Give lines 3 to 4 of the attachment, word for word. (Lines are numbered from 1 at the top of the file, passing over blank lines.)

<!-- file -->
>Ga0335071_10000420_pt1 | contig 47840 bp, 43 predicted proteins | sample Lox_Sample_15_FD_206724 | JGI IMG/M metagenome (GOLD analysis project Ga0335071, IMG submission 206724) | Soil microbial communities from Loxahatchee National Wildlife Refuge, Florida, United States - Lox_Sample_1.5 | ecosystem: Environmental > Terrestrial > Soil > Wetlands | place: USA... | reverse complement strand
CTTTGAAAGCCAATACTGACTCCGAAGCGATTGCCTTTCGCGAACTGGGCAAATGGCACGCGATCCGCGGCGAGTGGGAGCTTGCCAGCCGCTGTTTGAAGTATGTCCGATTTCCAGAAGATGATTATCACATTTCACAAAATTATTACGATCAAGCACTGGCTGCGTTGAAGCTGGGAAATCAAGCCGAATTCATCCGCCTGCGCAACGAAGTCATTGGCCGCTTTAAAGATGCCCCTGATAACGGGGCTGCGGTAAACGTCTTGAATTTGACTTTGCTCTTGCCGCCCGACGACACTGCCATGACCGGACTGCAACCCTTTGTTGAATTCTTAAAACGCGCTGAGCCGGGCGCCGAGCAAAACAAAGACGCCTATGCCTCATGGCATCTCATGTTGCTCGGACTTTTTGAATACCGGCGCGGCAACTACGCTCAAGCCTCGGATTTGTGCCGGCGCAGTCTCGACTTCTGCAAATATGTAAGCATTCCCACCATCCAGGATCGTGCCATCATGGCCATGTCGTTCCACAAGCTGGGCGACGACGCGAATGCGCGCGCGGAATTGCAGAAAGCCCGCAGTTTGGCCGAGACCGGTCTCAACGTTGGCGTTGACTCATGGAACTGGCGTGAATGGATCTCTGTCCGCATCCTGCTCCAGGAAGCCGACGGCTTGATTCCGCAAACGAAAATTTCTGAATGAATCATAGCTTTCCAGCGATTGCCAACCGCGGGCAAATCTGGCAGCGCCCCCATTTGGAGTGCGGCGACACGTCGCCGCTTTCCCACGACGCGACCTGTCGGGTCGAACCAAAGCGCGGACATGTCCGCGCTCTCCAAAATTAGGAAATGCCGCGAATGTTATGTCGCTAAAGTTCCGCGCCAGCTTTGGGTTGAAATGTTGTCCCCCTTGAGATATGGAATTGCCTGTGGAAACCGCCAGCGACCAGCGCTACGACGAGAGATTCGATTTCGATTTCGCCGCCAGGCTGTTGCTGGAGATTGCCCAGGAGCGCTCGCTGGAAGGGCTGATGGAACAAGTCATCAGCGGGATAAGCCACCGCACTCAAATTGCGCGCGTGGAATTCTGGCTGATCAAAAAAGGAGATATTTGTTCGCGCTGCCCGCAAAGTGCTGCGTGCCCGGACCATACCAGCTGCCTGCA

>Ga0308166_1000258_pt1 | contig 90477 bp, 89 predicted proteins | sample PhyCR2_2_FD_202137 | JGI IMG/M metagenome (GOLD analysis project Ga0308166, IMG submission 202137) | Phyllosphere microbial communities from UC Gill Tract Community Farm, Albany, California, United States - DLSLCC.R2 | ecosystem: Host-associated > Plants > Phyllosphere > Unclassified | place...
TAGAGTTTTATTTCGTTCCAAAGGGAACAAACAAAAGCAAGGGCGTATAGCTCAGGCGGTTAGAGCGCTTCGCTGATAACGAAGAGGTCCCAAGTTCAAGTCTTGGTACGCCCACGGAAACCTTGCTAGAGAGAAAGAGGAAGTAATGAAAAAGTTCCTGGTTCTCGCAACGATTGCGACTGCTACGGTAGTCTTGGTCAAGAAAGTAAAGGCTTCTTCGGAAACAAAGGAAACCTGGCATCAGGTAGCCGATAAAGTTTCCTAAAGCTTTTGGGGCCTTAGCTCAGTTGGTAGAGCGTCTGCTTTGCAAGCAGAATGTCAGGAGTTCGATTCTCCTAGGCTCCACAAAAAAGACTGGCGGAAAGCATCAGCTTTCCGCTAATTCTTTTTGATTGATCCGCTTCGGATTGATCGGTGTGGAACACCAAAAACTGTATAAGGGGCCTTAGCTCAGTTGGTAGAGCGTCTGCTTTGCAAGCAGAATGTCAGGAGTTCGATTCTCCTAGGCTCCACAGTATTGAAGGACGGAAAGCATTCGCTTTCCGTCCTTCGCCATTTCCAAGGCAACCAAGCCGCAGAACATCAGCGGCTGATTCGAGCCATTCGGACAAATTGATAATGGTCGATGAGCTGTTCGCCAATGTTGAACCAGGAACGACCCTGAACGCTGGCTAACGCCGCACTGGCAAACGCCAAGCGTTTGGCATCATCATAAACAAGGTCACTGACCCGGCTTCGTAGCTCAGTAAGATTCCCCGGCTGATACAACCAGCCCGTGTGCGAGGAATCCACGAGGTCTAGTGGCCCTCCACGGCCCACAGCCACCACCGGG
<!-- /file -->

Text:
>Ga0308166_1000258_pt1 | contig 90477 bp, 89 predicted proteins | sample PhyCR2_2_FD_202137 | JGI IMG/M metagenome (GOLD analysis project Ga0308166, IMG submission 202137) | Phyllosphere microbial communities from UC Gill Tract Community Farm, Albany, California, United States - DLSLCC.R2 | ecosystem: Host-associated > Plants > Phyllosphere > Unclassified | place...
TAGAGTTTTATTTCGTTCCAAAGGGAACAAACAAAAGCAAGGGCGTATAGCTCAGGCGGTTAGAGCGCTTCGCTGATAACGAAGAGGTCCCAAGTTCAAGTCTTGGTACGCCCACGGAAACCTTGCTAGAGAGAAAGAGGAAGTAATGAAAAAGTTCCTGGTTCTCGCAACGATTGCGACTGCTACGGTAGTCTTGGTCAAGAAAGTAAAGGCTTCTTCGGAAACAAAGGAAACCTGGCATCAGGTAGCCGATAAAGTTTCCTAAAGCTTTTGGGGCCTTAGCTCAGTTGGTAGAGCGTCTGCTTTGCAAGCAGAATGTCAGGAGTTCGATTCTCCTAGGCTCCACAAAAAAGACTGGCGGAAAGCATCAGCTTTCCGCTAATTCTTTTTGATTGATCCGCTTCGGATTGATCGGTGTGGAACACCAAAAACTGTATAAGGGGCCTTAGCTCAGTTGGTAGAGCGTCTGCTTTGCAAGCAGAATGTCAGGAGTTCGATTCTCCTAGGCTCCACAGTATTGAAGGACGGAAAGCATTCGCTTTCCGTCCTTCGCCATTTCCAAGGCAACCAAGCCGCAGAACATCAGCGGCTGATTCGAGCCATTCGGACAAATTGATAATGGTCGATGAGCTGTTCGCCAATGTTGAACCAGGAACGACCCTGAACGCTGGCTAACGCCGCACTGGCAAACGCCAAGCGTTTGGCATCATCATAAACAAGGTCACTGACCCGGCTTCGTAGCTCAGTAAGATTCCCCGGCTGATACAACCAGCCCGTGTGCGAGGAATCCACGAGGTCTAGTGGCCCTCCACGGCCCACAGCCACCACCGGG